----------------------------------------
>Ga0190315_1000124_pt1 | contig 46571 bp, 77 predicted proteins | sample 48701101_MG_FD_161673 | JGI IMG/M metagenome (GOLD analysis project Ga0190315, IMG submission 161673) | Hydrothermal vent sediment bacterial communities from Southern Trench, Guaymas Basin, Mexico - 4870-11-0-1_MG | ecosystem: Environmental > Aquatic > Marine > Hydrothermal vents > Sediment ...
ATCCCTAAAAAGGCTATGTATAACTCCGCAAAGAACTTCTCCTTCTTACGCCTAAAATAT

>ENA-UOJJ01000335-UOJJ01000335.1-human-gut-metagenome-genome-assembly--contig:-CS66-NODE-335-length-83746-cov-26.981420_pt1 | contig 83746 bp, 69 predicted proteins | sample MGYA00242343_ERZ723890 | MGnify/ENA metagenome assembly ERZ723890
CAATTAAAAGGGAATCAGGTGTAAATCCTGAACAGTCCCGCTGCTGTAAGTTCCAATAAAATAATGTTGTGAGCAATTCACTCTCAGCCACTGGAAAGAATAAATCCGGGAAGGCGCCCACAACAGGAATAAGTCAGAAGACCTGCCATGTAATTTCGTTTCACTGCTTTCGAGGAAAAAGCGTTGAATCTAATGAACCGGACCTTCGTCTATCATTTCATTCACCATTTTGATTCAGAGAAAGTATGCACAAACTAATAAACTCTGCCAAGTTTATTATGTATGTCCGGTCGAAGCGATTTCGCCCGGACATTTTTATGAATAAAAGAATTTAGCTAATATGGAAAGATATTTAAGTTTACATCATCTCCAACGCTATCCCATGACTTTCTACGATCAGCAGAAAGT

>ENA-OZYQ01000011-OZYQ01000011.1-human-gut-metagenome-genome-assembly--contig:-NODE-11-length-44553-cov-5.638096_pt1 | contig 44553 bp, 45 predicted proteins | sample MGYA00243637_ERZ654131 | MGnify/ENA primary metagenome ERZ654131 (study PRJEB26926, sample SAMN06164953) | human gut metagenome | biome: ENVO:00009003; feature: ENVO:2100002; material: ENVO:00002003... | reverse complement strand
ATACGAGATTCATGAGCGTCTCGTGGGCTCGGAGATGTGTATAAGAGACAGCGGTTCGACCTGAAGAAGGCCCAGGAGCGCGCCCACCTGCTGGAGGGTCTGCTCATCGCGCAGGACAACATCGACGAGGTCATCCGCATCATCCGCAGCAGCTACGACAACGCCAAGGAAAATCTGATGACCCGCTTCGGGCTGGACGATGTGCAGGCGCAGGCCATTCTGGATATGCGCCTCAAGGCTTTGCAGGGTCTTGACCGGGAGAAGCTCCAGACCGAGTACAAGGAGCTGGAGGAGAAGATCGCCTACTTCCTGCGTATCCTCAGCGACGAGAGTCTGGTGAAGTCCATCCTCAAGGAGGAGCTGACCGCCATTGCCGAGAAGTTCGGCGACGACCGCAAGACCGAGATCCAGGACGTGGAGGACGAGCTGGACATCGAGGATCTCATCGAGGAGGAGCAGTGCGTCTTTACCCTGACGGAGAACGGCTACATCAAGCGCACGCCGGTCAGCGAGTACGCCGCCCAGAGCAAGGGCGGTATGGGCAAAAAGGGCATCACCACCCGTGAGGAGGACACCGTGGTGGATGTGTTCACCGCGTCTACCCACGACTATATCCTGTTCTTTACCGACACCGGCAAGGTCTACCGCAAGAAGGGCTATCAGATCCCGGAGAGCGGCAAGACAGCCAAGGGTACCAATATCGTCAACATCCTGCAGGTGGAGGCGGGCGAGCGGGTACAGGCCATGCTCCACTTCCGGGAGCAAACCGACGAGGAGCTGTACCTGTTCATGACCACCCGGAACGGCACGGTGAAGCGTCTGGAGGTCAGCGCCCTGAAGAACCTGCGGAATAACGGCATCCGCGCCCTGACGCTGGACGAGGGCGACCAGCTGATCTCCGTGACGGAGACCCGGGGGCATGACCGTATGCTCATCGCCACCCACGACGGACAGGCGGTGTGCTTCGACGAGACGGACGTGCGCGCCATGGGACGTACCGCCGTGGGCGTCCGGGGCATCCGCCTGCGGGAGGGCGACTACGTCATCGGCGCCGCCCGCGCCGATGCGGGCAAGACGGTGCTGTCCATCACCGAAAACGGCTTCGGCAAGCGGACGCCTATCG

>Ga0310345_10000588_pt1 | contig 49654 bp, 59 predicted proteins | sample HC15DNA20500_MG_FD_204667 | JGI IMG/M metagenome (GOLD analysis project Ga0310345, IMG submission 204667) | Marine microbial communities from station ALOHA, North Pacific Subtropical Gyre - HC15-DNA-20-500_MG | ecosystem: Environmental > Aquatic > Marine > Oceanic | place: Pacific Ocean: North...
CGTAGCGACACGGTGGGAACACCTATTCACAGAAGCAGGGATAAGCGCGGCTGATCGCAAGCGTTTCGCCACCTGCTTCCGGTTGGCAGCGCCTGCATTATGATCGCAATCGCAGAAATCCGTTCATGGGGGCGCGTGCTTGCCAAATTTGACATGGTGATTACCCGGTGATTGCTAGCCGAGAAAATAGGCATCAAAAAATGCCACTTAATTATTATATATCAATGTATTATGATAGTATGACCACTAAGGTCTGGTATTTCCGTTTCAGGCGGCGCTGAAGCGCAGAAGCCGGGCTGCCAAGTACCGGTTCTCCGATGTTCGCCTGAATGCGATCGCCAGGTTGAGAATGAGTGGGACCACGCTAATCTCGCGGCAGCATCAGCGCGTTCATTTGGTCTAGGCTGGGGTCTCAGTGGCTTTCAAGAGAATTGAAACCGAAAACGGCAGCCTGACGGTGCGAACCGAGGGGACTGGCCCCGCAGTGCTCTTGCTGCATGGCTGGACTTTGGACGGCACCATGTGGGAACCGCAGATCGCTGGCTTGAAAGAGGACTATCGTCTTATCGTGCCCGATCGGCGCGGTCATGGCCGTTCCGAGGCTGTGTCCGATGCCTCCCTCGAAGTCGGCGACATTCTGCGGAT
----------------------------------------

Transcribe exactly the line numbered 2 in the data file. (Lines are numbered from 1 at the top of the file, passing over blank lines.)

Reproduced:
ATCCCTAAAAAGGCTATGTATAACTCCGCAAAGAACTTCTCCTTCTTACGCCTAAAATAT